Having never concertedly run on a track before, I had absolutely no base line for what I could do in an exercise like this; probably a good thing. In my mind, I was just going to lay it all out there, and what would be would be. Todd busted out his stopwatch, gave me a countdown, and off we went for my first sprint. It felt awesome to just open up, and bust down that track. First sprint, Check! No problemo. HA! It was a nice little confidence boost when Todd even commented that I was "faster than [he] expected." Maybe (just maybe), this would be okay. I had a nice float recovery jog (you're right, Todd, it does feel like "rest" after you sprint!), and set off on Sprint #2... didn't have quite the power of the initial sprint, but a solid performance, nonetheless. I'd go as far to say that even Sprint #3 was pretty solid. And then.... I swear to you, BlogLand, those recovery distances were getting shorter. That track was morphing somehow, right underneath my feet, into longer sprints and shorter curves. Then the real mental game was afoot.
I am reminded, at this point, of the quote:
"Growth begins at the end of your comfort zone." That's where I suddenly found myself. Definitely ensconced in uncomfortable. I was feeling the feeling that, during my regular solitary run, causes me to drop to a walk. But Todd said No Walk. Todd (with his 50 mile long gazelle strides...) was right beside me, supplying me the tools I needed to get away from the Walk Monster: technical running tips (head down! lean forward! concentrate on your turnover! BREATHE!), as well as the possibly more important mental ones (GO!! PUSH HARD! Just this sprint! almost to the end! It's right there! and my personal You can "stand on your head in a bucket of shit for 10 seconds!"). And so we pushed on. I latched onto his words like a lifeline, dragging me through the unpleasantness of the situation... because let me tell you, BlogLand, by Sprint #7 I didn't feel like I had a sprint in me. At all. But now, Todd was running in front of me a bit (when it only takes you 6 strides to get around the whole track, this is bound to happen), and was telling me to really let it fly, I could do this (I was almost done!), and that I had it in me - I just had to push a little harder.
So, I pushed, I dug deep, I summoned my inner Spartan, or whatever other euphemism you'd like to use... but the net was that I did it - I found just a *little bit* more to get through those last few sprints. Now, it's true, those last few sprints probably took me 2x as long as the first one... but the key thing was that they were still sprints - a pace faster than I was 'comfortable' going at that point.
As I pretty ungracefully shifted out of the last sprint, feeling like my lungs were going to explode, into my "float", Todd reminded me that this was the last one, and were were _THIS_ close to a 10 minute mile - a ridiculous improvement over some of my PR mile times - but I had to run the last float to make it. I ran. Or, I told my body that was what needed to happen. I was willing every last muscle fiber and molecule of oxygen in my body to get on board with this. I WANTED this. I wanted to prove to myself that I could do it. I'm certain it was an ugly finish, and no where near as fast a section as I wanted it to be, but it was okay... As I crossed the last line, Todd triumphantly held up his stopwatch and congratulated me on my accomplishment: a 10:11 min/mi.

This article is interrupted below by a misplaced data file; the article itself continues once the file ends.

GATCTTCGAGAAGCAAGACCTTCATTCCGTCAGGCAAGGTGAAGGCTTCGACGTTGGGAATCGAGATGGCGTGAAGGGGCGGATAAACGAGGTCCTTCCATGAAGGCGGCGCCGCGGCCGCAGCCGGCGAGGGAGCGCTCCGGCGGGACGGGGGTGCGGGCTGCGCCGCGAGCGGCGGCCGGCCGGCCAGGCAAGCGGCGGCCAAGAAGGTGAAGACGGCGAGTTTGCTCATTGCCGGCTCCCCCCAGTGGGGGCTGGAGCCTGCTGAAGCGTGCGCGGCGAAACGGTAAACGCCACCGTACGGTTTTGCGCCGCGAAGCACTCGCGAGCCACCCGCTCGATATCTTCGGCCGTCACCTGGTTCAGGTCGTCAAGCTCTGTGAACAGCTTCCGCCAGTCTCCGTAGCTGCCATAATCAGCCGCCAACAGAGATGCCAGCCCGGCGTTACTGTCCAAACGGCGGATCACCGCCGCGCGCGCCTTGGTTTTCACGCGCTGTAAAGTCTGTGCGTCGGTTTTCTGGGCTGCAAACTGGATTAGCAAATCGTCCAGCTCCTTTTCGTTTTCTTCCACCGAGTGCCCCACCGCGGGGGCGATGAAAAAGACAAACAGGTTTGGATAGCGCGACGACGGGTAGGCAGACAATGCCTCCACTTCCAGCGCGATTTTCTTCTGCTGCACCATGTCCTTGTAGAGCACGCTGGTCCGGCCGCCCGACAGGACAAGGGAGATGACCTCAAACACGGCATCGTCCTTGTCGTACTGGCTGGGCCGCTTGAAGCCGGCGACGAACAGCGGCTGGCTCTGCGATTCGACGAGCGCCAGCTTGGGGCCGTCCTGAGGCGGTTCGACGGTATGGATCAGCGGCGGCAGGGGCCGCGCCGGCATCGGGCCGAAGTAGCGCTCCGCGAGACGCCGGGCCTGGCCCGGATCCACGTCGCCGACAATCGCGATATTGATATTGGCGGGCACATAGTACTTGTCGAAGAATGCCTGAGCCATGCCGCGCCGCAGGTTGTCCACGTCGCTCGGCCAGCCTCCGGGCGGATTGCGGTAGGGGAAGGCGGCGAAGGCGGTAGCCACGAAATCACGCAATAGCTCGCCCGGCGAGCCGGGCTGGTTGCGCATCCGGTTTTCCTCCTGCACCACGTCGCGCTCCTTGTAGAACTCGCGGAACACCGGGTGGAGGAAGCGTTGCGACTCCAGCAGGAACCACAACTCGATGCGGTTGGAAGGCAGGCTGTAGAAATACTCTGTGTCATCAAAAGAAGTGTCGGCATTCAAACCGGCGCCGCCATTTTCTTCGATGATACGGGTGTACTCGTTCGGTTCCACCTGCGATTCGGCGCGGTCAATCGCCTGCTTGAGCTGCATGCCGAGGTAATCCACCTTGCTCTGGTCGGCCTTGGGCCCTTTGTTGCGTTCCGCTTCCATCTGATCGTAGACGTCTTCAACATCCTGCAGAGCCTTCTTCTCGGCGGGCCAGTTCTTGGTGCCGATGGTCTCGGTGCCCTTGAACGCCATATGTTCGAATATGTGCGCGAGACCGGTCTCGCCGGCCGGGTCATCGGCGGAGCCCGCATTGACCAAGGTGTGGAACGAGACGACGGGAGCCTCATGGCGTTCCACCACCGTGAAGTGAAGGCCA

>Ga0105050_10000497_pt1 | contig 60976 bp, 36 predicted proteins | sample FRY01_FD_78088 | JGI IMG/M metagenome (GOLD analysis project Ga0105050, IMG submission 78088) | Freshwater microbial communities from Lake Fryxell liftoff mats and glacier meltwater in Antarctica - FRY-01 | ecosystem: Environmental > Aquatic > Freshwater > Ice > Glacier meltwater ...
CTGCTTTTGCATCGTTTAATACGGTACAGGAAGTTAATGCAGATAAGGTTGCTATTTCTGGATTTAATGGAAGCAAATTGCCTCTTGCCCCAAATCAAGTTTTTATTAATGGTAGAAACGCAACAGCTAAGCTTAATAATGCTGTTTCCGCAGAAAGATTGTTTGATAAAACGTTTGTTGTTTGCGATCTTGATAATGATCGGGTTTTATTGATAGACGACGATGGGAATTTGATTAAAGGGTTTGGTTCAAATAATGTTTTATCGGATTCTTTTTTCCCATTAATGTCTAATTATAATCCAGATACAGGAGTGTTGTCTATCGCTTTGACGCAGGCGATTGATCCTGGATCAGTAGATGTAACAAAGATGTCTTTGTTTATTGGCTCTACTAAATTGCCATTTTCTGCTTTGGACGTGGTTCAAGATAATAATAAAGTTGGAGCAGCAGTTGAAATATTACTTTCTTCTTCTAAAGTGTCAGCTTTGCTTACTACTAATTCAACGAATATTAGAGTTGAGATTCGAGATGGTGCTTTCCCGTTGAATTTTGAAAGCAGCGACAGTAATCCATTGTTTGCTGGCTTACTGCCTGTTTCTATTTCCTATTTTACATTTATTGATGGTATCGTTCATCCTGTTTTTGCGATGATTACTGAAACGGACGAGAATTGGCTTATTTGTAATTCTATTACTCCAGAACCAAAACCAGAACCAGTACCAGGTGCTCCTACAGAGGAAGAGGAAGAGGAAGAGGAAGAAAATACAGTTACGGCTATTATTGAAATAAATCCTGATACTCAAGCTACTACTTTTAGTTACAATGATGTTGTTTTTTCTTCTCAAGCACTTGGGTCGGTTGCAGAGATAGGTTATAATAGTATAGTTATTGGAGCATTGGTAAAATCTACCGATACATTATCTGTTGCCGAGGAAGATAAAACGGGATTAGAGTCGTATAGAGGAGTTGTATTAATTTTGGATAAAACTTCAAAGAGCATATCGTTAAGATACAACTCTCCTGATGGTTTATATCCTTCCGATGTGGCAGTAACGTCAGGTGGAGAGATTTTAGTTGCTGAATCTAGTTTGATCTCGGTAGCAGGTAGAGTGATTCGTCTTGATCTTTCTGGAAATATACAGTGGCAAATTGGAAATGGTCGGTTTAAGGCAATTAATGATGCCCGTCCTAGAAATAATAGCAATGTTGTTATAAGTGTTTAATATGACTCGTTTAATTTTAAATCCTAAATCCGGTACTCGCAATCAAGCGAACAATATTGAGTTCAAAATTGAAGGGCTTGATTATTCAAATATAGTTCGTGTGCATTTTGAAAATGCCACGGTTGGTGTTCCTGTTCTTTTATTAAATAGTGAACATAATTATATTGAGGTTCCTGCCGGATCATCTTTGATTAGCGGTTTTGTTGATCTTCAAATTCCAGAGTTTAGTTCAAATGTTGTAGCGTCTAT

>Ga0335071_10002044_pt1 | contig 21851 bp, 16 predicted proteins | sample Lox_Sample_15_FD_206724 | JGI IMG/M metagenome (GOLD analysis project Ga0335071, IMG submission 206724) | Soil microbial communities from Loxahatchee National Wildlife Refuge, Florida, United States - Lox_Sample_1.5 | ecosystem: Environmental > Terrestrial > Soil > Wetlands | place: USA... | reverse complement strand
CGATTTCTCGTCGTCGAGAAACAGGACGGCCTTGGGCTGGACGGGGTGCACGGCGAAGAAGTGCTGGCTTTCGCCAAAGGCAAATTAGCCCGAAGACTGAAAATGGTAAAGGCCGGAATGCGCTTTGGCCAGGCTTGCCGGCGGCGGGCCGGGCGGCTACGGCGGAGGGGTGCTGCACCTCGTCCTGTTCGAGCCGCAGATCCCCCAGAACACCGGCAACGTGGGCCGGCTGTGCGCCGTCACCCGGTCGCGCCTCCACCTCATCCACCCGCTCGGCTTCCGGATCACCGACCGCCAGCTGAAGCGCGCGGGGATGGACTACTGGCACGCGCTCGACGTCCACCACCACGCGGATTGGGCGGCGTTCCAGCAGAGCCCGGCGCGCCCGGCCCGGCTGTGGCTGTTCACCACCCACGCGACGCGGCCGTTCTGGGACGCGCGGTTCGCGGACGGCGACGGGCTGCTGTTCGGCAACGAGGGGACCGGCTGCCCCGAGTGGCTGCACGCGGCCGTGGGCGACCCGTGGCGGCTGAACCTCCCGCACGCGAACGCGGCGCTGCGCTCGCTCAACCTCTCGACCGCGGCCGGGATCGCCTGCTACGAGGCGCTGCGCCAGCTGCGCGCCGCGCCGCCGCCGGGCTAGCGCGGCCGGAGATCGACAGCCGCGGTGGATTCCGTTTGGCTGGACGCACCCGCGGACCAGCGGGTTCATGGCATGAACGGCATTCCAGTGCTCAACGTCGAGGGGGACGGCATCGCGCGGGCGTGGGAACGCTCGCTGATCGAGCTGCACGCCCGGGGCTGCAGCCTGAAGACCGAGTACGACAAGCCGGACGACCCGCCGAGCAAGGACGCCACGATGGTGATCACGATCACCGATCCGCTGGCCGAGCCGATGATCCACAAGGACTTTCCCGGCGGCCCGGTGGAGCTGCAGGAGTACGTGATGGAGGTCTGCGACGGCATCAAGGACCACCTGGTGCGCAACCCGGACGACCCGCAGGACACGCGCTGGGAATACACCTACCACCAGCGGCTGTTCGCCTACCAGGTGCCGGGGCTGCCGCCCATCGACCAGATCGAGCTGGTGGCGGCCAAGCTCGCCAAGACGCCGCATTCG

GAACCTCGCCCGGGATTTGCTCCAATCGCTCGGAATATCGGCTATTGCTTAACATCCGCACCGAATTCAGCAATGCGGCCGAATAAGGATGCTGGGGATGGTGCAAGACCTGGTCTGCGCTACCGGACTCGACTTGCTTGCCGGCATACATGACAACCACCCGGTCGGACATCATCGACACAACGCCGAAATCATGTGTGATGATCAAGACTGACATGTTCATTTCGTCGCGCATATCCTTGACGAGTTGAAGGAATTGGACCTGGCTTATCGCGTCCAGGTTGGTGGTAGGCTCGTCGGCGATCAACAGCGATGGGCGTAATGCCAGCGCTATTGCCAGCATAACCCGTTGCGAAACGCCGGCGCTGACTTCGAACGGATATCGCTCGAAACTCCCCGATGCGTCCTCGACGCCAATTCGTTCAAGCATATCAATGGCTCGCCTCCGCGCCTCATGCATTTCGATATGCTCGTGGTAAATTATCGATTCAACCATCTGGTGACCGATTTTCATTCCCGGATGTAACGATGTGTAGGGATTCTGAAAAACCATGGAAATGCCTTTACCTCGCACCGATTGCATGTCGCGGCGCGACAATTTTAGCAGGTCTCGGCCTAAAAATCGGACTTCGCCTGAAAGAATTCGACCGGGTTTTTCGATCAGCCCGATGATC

Yes, friends, that is a WHOLE MINUTE faster than my previous best mile time. More importantly - there was no walking. At all. I had probably just won one of the biggest battles in this particular challenge; I'd proven myself that I *could* run that whole mile, without walking - and at a respectable pace, to boot! HA! AROO! Now, whenever I go for my run (thinking about it one mile at a time), I *KNOW* for certain that physically I can run the whole mile. I have felt what it feels like to be at the edge of the walk abyss and sprint through it. If I walk during my next run, I will know that I can do better. That knowledge will definitely help keep me pushing. Contrary to my originally thought, apparently, my body will run me a whole mile, now that I got my mind out of the way and let it.
Fresh off (and by "fresh" I mean red-faced and hands-on knees panting) that triumph, and feeling pretty damn good, Todd asks if I've ever heard of Plyo exercises. Yeah, you thought it was over. It wasn't. But, hey, I'd just laid waste to a really big mental wall... how hard could this be? Turns out, not too bad. Todd's indomitable positivity is pretty infectious. We went through a series of 10 Plyo exercises, with 30 second breaks in between. Everything from jumping up and down over a pretend jump rope, to jumping up the bleacher steps, to jogging 'mule kicks' (think really exaggerated drum major), to burpee-ish (!!!) "cobras". I will admit to chuckling in my head, while I had a mini-Rocky moment hopping up the bleachers. Despite my tired muscles, and my constant struggle with two-footed up-jumps (seriously, left foot?! Wtf?), I completed them all. Still felt good. Damn. Who knew? Not me.
Despite my initial prediction, Todd didn't kill me. Wow.
Wrapping up, and discussing some techniques for going forward from here, I felt more confident. Looks like, although I am still in the beginning stages, I can do these things. This is not to say the internal-war is over... but now I am freshly-armed with some pretty powerful ammunition. 10:11 min/mi, no walks. It can be done, and I can do it. I just need to embrace the feeling of discomfort and burst through it - there IS still power in my legs at the other side of that. I learned that today. Self-Doubt, take that. WAHA.
I have to say, I think the Cosmos are on board with this big plan of mine. I said to the Universe that I wanted these things, and I needed help... and help has been unfailing in appearing. When I began this journey, a close friend stepped up to be my long-distance GT and show me how to structure a progressing workout program to take me from the couch to the finish line of a Spartan Race. When I got stuck on a weight/nutrition plateau and was feeling super defeated, Carrie Adams appeared and imparted "No Bread" upon me (DOWN 2.5 pounds this week! WOOT!). When my GT was feeling particularly far away, and I was needing up in my face help over this running thing, *poof* Sergeant Sedlak.
Just goes to show you, BlogLand... If you want it bad enough, the way shall appear.
How bad do you want it?